“Eventually my courageous Mom did something we do all too rarely. She got on a plane and she came to see me in LA – this place where we’d always been told sinners lived.

“She came to see my gay friends. And it was that visit which started to build bridges.”

In 2008 he won an Oscar for his screenplay for Milk about the politician and gay rights campaigner Harvey Milk.

Then he wrote for the TV series Big Love, which focused on Mormon characters, and the screenplay for J Edgar, starring Leonardo DiCaprio.

More recently he created the mini-series When We Rise, about the fight for gay rights in America.

But for several years Black concentrated more on campaigning. He became involved in the fight against Proposition 8, a ballot initiative in California which took away the existing right to same-sex marriage.

“Writing about Harvey Milk I realised his success came from coalition-building: I could see what stories we would need to tell and who we needed to talk to.” The measure was later thrown out by a court in California.

‘Doing what we love’

Black worries that a mood of conservatism in America threatens to reverse some advances in civil rights.

He says any civil right is always under threat. “But it’s work that feeds the soul. The prize is to lock arms and fight back together.”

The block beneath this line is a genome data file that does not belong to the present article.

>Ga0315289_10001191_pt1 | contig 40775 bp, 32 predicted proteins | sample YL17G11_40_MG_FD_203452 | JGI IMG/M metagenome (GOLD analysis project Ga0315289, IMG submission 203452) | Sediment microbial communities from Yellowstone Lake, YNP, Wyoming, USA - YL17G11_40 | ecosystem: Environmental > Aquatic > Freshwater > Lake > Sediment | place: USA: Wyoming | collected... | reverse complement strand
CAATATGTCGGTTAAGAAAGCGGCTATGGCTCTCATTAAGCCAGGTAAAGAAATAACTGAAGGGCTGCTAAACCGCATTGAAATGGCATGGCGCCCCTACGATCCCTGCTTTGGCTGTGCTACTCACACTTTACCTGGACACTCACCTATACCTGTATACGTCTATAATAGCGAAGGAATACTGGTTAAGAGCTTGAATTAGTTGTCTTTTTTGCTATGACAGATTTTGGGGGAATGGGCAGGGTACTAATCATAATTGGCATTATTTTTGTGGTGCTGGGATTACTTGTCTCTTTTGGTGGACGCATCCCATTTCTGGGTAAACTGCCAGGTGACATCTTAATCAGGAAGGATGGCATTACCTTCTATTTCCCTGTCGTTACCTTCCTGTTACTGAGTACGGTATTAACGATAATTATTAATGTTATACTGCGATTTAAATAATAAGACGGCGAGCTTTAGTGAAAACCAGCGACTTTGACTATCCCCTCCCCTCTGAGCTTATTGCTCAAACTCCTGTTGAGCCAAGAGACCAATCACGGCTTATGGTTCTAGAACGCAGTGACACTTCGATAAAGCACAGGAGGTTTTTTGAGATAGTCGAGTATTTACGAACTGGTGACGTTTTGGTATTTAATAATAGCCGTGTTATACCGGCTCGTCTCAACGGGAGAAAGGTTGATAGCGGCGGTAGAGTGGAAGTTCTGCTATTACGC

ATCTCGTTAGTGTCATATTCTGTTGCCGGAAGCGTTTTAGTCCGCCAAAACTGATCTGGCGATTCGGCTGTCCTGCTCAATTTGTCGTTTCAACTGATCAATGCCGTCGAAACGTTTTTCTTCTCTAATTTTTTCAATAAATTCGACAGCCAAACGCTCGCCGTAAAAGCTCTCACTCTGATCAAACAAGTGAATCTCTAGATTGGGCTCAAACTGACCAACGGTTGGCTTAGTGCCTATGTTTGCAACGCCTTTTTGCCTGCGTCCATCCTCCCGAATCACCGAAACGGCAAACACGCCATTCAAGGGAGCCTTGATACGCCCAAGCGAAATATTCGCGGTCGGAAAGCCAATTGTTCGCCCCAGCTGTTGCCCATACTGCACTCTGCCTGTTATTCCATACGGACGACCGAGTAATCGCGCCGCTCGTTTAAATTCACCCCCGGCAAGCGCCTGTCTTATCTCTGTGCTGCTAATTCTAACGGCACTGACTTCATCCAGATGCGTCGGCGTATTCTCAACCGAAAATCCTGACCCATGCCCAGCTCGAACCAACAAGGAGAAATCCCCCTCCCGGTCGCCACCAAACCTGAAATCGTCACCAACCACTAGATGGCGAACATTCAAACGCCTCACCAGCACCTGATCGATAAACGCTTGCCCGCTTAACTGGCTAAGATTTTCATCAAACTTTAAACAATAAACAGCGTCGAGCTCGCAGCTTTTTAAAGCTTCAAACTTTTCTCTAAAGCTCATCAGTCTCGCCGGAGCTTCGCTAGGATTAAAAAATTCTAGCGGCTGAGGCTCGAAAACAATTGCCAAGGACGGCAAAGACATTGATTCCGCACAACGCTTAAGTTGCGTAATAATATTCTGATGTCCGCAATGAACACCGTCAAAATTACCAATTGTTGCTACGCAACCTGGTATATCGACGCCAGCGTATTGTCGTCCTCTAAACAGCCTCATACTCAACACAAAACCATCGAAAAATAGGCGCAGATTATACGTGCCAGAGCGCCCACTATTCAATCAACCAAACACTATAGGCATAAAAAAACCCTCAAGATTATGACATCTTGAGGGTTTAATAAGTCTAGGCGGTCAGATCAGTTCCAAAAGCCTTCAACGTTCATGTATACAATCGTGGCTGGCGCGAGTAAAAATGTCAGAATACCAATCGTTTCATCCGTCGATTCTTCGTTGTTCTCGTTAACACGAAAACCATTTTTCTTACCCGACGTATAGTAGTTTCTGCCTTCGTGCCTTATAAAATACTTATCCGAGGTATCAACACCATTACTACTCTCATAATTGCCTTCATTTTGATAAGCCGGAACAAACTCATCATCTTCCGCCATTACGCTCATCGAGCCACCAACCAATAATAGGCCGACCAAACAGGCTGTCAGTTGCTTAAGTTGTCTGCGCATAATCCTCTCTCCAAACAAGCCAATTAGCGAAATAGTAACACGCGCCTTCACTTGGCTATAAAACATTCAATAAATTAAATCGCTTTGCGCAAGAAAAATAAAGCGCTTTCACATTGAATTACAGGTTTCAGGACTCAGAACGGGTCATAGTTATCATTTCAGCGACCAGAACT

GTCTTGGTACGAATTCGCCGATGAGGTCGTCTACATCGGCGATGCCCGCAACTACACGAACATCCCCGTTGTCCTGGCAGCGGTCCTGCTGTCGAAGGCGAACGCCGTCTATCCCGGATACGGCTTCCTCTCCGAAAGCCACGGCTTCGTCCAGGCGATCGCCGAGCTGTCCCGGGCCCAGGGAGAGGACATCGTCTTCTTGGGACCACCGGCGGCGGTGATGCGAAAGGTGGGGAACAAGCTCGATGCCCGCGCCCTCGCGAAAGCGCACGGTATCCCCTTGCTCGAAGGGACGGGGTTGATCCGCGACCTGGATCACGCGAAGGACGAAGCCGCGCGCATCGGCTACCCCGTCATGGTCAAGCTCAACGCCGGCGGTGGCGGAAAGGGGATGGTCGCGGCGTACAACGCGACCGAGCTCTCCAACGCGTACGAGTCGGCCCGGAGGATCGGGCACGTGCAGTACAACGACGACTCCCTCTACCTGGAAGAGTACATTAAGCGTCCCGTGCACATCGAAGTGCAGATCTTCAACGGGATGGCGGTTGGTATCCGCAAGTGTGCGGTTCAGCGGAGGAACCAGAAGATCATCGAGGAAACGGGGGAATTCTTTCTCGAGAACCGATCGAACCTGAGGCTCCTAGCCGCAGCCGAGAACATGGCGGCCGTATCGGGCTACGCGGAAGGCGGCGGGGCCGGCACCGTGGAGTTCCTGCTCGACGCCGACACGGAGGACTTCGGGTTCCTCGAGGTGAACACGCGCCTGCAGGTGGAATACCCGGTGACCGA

Home now is London with Daley and their son Robbie, who will turn one in June.

So how does it feel being half of the best-known gay married couple in Britain?

Black frowns. “Well don’t tell Elton John that. Tom and I have never claimed to be perfect, whatever that means in a relationship.

“We’re not trying to be anyone’s example. We’re living our lives and building our family and doing what we love.

“We also made a decision to be open about ourselves and who we are and that opens you up to scrutiny.

“But it felt important particularly for our son – we never wanted him to feel we were hiding anything out of shame.”

Sometimes Black features in Daley’s very active social media presence. So does he go along willingly with this supporting role?

“I always know what Tom’s YouTube videos are going to be about and I could just say, ‘no I’m not playing’. But they’re good fun.

“Though there was one where he had me try to dive off a 10-metre platform and two-and-a-half million people have seen me chicken out.”

For now Black and Daley are concentrating on parenting skills.

“I helped raise my younger brother so I knew the basics. But even so I’m still thinking when I do something that this could be formative for him – I’d better get it right and not screw up. He’s our son, he’s our child.”

Mama’s Boy is published by John Murray.